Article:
Sex happens in prisons but are condoms provided: Kenya, Rwanda, USA.
Subject: Prisoners (Health aspects)
Prisoners (Sexual behavior)
Condoms (Distribution)
Pub Date: 05/01/2010
Publication: Name: Reproductive Health Matters Publisher: Reproductive Health Matters Audience: General Format: Magazine/Journal Subject: Family and marriage; Health; Women's issues/gender studies Copyright: COPYRIGHT 2010 Reproductive Health Matters ISSN: 0968-8080
Issue: Date: May, 2010 Source Volume: 18 Source Issue: 35
Topic: Event Code: 690 Goods & services distribution Advertising Code: 59 Channels of Distribution Computer Subject: Company distribution practices
Product: Product Code: E199650 Prisoners; 3069770 Prophylactics & Diaphragms NAICS Code: 326299 All Other Rubber Product Manufacturing SIC Code: 3069 Fabricated rubber products, not elsewhere classified
Geographic: Geographic Scope: Kenya; Rwanda; United States Geographic Code: 6KENY Kenya; 6RWAN Rwanda; 1USA United States
Accession Number: 236247762
Full Text: Prisoners in Kenya are at high risk of contracting HIV, and unless the issue of unprotected sex is addressed, HIV transmission will continue unchecked. According to a 2008 study, 8.6% of the 722 male prisoners interviewed at 13 prisons admitted having sex in prison, 74.6% of whom had had unprotected sex. Of the 59 inmates who had engaged in sex while in prison, 21 reported having consented while two were raped. Prisoners engaged in sex for food, money, cigarettes, or exemption from certain duties. Numerous HIV-related services are offered to prisoners including education, testing and provision of antiretroviral drugs, but the government does not provide condoms because both homosexual sex and sex in prison are against the law. HIV prevalence rates in prison are 10% compared to 7.4% nationally. (1)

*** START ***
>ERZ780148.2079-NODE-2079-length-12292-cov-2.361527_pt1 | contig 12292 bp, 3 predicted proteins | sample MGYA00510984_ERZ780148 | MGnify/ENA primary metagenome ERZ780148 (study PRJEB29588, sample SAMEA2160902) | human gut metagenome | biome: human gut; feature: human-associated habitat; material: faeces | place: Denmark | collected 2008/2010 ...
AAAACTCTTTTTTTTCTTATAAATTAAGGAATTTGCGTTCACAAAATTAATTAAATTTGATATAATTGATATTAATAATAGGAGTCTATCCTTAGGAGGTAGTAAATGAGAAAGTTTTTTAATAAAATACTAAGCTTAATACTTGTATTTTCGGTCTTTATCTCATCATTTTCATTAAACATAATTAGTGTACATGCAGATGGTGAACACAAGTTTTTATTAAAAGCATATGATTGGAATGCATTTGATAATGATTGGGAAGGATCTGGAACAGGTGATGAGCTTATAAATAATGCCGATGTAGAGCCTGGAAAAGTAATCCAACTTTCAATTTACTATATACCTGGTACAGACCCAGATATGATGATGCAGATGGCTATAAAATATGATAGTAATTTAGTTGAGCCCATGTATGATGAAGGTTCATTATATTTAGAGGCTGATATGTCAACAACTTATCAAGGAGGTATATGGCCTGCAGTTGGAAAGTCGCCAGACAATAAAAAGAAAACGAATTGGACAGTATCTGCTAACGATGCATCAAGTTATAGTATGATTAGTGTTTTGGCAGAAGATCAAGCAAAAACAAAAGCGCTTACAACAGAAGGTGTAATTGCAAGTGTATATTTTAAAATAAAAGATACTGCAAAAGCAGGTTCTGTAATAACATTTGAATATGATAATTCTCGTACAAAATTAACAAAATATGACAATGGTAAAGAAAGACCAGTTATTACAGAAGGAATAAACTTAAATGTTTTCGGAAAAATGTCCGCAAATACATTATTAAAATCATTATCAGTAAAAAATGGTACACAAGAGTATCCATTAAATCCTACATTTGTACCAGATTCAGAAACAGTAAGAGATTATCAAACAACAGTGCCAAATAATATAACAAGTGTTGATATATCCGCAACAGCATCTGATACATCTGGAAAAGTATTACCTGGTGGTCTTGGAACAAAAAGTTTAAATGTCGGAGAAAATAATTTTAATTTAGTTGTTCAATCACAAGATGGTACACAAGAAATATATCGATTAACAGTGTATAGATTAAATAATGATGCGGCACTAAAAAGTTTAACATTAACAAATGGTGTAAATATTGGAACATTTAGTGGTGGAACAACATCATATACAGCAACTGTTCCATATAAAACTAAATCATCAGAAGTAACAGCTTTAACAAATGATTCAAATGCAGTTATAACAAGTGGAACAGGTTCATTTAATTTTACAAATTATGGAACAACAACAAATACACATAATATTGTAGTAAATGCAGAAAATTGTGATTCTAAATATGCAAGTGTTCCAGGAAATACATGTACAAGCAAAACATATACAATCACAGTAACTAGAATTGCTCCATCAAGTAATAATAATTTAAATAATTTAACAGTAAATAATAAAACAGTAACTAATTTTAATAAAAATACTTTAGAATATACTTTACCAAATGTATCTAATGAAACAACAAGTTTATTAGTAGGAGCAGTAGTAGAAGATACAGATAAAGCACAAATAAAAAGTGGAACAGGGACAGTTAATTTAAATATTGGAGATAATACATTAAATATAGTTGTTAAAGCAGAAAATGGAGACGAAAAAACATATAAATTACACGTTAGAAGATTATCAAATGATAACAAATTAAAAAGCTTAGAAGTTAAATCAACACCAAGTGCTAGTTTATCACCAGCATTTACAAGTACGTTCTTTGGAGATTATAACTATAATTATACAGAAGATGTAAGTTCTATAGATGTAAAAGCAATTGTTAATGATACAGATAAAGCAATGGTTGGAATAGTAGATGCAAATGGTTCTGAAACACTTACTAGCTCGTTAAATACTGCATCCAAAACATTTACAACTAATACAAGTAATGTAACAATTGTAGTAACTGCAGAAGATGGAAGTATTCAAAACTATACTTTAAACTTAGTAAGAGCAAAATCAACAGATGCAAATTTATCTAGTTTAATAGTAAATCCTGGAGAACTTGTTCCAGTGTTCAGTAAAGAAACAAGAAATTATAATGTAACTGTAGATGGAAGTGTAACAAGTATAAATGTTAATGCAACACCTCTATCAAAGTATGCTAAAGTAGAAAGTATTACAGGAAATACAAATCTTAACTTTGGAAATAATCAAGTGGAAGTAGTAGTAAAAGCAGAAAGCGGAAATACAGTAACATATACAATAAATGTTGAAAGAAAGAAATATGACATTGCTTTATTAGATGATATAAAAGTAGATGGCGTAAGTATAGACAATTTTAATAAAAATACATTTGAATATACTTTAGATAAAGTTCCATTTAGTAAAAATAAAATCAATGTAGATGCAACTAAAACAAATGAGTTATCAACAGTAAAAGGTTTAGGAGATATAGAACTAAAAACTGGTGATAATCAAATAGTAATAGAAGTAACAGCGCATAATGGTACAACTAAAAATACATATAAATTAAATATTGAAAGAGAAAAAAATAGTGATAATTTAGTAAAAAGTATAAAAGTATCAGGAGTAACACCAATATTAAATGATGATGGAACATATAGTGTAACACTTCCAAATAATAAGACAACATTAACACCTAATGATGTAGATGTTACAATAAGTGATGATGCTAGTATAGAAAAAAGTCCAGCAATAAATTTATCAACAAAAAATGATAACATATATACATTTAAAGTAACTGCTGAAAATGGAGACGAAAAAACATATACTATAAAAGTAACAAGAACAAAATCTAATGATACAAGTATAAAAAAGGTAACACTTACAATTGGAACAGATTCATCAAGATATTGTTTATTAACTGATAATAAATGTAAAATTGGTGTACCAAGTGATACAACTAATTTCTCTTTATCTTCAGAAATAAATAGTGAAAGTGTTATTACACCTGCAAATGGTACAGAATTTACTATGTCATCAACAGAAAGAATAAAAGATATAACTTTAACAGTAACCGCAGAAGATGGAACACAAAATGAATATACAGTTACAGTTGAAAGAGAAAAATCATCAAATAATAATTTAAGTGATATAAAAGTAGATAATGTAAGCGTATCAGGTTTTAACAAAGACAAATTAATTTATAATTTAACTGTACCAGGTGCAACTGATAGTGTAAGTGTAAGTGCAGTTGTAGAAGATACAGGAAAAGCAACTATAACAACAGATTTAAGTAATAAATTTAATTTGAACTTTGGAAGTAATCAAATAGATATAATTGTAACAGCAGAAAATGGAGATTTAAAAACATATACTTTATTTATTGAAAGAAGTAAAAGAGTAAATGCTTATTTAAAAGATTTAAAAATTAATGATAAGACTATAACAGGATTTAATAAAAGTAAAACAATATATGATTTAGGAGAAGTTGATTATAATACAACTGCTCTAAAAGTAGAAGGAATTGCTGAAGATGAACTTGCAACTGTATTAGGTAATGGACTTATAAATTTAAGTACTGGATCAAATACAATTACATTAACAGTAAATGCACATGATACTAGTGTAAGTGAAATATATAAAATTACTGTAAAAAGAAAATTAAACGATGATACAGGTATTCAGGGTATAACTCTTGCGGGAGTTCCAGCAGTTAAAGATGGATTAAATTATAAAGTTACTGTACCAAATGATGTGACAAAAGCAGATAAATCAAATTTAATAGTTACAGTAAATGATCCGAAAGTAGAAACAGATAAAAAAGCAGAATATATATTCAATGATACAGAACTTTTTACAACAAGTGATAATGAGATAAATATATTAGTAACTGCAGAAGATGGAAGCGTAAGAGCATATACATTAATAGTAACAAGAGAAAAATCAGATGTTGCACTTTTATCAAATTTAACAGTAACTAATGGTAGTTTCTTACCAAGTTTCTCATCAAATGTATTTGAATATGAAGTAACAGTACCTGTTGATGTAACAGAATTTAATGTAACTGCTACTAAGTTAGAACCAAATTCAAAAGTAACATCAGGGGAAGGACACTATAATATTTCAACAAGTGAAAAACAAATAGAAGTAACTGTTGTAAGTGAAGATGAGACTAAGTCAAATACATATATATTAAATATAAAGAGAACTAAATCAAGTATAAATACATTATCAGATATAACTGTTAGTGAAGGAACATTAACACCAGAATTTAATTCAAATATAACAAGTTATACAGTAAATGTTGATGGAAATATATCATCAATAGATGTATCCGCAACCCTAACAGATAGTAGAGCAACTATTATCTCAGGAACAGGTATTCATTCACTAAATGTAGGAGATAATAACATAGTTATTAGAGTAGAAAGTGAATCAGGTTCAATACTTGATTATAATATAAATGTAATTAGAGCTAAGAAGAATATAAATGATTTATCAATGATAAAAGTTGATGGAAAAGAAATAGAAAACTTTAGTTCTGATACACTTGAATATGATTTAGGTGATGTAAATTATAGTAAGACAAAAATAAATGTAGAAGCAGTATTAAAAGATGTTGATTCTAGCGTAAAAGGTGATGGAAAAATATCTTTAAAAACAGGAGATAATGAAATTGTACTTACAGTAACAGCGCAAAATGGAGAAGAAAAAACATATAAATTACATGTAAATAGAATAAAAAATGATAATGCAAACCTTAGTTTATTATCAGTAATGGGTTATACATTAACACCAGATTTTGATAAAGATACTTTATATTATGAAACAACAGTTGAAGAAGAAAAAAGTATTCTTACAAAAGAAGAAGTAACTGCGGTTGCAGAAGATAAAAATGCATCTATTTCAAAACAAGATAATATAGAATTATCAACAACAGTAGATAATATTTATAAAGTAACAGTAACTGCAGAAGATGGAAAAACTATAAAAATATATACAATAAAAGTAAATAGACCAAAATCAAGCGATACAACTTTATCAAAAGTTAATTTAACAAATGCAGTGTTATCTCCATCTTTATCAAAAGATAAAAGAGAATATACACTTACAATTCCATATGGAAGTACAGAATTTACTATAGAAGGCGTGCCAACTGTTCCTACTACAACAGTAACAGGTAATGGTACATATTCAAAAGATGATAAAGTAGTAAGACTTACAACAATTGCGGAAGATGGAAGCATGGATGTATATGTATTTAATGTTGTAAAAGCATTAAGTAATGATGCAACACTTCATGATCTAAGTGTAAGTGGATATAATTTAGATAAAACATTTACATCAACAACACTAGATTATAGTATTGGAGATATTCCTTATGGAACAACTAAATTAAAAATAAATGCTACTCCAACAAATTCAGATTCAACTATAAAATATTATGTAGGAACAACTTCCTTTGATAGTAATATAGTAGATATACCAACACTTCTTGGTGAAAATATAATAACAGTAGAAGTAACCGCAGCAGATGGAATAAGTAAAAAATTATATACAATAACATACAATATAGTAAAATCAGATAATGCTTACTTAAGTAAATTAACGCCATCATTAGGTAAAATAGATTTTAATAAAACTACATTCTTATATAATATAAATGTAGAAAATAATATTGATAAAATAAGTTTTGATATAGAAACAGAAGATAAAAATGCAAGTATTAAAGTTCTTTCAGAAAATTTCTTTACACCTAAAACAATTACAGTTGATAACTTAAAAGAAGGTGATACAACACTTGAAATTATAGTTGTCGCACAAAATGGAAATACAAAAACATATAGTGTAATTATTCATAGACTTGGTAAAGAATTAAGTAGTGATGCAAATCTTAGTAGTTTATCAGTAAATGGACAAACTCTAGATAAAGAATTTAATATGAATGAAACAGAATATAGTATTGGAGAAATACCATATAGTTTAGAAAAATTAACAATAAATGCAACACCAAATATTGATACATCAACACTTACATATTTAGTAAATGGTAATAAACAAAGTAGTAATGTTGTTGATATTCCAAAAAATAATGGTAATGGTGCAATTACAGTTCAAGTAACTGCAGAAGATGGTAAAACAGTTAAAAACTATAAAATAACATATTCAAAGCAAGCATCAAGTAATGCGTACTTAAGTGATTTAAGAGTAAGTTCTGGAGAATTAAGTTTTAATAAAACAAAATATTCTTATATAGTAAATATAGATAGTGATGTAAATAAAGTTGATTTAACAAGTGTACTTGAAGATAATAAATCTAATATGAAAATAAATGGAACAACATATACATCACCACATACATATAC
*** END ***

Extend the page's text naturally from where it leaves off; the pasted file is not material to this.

In Rwanda, where an estimated 15% of male prisoners are HIV-positive, health authorities have embarked on a campaign to teach prisoners about HIV and encourage testing and treatment, but the new strategy does not include condom provision, because sex in prison is illegal. Reports recommend the removal of laws that criminalise and discriminate against these groups and prevent condom provision. Aside from sexual activity, inmates in prisons risk contracting HIV through shared needles for intravenous drug use, razors and tattooing needles. Overcrowding also puts prisoners at high risk of tuberculosis. (2)

Since 1989, the prison system of San Francisco, California, USA, has provided condoms to male prisoners through individual counselling sessions. Given the limitations of this approach, they decided to install, stock and monitor a free condom-dispensing machine in a jail to examine the feasibility of this way of providing condoms to prisoners. After the machine was installed, prisoners' awareness of access to condoms increased as well as their likelihood of having obtained condoms. Particularly large increases in condom uptake were reported among those in high-risk groups. Sexual activity did not increase, custody operations were not impeded, and staff acceptance of condom access for prisoners increased. (3)


(1.) Kenya: Condom conundrum puts prisoners at risk. IRIN PlusNews, 16 February 2010.

(2.) Rwanda: New HIV awareness drive targets prisoners. IRIN PlusNews, 18 February 2010.

(3.) Sylla M, Harawa N, Grinstead Resnick O. The first condom machine in a US jail: the challenge of harm reduction in a law and order environment. American Journal of Public Health 2010; 15 April. E-pub ahead of print.
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